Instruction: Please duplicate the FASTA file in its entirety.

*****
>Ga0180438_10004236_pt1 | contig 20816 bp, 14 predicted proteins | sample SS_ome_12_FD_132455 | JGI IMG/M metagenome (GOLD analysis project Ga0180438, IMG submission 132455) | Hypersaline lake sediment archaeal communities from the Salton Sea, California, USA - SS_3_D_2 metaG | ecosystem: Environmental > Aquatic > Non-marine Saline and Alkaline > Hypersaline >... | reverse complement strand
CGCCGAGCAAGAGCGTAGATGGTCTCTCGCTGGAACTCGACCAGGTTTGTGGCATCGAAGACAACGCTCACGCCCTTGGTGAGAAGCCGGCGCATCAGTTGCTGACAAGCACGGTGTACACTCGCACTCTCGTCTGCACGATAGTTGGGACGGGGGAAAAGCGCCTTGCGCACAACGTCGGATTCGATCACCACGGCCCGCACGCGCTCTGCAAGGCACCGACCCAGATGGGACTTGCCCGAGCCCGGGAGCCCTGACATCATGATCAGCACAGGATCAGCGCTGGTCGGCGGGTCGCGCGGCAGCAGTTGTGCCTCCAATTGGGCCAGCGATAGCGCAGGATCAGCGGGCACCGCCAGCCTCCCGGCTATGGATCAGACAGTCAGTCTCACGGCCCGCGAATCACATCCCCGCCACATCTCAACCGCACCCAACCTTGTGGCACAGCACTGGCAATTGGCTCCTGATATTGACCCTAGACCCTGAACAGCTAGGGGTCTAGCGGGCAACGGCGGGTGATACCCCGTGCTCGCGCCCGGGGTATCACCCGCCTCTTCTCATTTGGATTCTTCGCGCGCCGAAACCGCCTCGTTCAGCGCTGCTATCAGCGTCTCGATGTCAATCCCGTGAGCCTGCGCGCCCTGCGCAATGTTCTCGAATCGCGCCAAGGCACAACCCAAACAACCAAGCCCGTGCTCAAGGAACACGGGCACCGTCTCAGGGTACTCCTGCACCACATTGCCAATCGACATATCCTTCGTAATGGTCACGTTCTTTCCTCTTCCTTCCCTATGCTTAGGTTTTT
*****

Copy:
>Ga0180438_10004236_pt1 | contig 20816 bp, 14 predicted proteins | sample SS_ome_12_FD_132455 | JGI IMG/M metagenome (GOLD analysis project Ga0180438, IMG submission 132455) | Hypersaline lake sediment archaeal communities from the Salton Sea, California, USA - SS_3_D_2 metaG | ecosystem: Environmental > Aquatic > Non-marine Saline and Alkaline > Hypersaline >... | reverse complement strand
CGCCGAGCAAGAGCGTAGATGGTCTCTCGCTGGAACTCGACCAGGTTTGTGGCATCGAAGACAACGCTCACGCCCTTGGTGAGAAGCCGGCGCATCAGTTGCTGACAAGCACGGTGTACACTCGCACTCTCGTCTGCACGATAGTTGGGACGGGGGAAAAGCGCCTTGCGCACAACGTCGGATTCGATCACCACGGCCCGCACGCGCTCTGCAAGGCACCGACCCAGATGGGACTTGCCCGAGCCCGGGAGCCCTGACATCATGATCAGCACAGGATCAGCGCTGGTCGGCGGGTCGCGCGGCAGCAGTTGTGCCTCCAATTGGGCCAGCGATAGCGCAGGATCAGCGGGCACCGCCAGCCTCCCGGCTATGGATCAGACAGTCAGTCTCACGGCCCGCGAATCACATCCCCGCCACATCTCAACCGCACCCAACCTTGTGGCACAGCACTGGCAATTGGCTCCTGATATTGACCCTAGACCCTGAACAGCTAGGGGTCTAGCGGGCAACGGCGGGTGATACCCCGTGCTCGCGCCCGGGGTATCACCCGCCTCTTCTCATTTGGATTCTTCGCGCGCCGAAACCGCCTCGTTCAGCGCTGCTATCAGCGTCTCGATGTCAATCCCGTGAGCCTGCGCGCCCTGCGCAATGTTCTCGAATCGCGCCAAGGCACAACCCAAACAACCAAGCCCGTGCTCAAGGAACACGGGCACCGTCTCAGGGTACTCCTGCACCACATTGCCAATCGACATATCCTTCGTAATGGTCACGTTCTTTCCTCTTCCTTCCCTATGCTTAGGTTTTT